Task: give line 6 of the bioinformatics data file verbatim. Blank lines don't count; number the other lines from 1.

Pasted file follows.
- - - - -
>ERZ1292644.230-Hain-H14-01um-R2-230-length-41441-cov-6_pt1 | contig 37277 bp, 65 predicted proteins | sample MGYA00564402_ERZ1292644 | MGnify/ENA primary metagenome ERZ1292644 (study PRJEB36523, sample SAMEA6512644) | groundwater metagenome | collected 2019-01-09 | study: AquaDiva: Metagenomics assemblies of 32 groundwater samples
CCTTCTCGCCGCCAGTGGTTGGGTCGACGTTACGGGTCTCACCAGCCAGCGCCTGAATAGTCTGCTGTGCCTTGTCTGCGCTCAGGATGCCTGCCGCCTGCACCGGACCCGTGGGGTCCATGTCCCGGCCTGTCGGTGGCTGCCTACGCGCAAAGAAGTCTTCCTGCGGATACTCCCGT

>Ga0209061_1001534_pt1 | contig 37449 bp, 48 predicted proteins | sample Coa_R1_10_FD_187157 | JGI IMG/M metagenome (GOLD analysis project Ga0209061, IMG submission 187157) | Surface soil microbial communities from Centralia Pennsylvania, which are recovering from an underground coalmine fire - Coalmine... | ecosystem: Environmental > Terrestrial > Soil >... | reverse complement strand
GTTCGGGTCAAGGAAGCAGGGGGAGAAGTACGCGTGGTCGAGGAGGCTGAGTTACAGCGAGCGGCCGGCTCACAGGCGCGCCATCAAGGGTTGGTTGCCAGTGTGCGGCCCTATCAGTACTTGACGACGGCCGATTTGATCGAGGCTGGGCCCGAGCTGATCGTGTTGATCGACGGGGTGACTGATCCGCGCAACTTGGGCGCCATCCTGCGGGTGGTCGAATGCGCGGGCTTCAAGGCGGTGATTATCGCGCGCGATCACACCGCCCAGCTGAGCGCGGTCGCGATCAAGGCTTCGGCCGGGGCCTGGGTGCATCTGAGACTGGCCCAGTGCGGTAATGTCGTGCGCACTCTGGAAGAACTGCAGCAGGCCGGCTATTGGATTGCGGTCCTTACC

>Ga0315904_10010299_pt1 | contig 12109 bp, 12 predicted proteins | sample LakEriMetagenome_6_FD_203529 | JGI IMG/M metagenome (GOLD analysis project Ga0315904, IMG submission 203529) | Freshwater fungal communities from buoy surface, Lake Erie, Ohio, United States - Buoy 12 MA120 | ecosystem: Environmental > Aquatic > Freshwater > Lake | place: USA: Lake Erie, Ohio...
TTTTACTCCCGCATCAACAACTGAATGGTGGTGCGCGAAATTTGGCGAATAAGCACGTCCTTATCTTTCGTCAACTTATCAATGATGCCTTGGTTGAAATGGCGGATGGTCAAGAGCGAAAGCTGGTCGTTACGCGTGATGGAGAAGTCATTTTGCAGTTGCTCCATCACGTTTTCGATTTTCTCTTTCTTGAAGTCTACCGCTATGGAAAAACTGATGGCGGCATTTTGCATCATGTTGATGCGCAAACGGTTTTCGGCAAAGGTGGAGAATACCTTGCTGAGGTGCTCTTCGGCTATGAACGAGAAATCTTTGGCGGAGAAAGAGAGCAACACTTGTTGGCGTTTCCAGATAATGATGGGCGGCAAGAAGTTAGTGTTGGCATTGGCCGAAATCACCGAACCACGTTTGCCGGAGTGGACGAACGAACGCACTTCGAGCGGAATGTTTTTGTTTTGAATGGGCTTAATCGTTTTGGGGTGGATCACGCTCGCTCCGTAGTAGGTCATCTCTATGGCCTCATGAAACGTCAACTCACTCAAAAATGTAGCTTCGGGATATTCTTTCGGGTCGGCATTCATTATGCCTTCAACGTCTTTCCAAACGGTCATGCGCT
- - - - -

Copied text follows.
TTTTACTCCCGCATCAACAACTGAATGGTGGTGCGCGAAATTTGGCGAATAAGCACGTCCTTATCTTTCGTCAACTTATCAATGATGCCTTGGTTGAAATGGCGGATGGTCAAGAGCGAAAGCTGGTCGTTACGCGTGATGGAGAAGTCATTTTGCAGTTGCTCCATCACGTTTTCGATTTTCTCTTTCTTGAAGTCTACCGCTATGGAAAAACTGATGGCGGCATTTTGCATCATGTTGATGCGCAAACGGTTTTCGGCAAAGGTGGAGAATACCTTGCTGAGGTGCTCTTCGGCTATGAACGAGAAATCTTTGGCGGAGAAAGAGAGCAACACTTGTTGGCGTTTCCAGATAATGATGGGCGGCAAGAAGTTAGTGTTGGCATTGGCCGAAATCACCGAACCACGTTTGCCGGAGTGGACGAACGAACGCACTTCGAGCGGAATGTTTTTGTTTTGAATGGGCTTAATCGTTTTGGGGTGGATCACGCTCGCTCCGTAGTAGGTCATCTCTATGGCCTCATGAAACGTCAACTCACTCAAAAATGTAGCTTCGGGATATTCTTTCGGGTCGGCATTCATTATGCCTTCAACGTCTTTCCAAACGGTCATGCGCT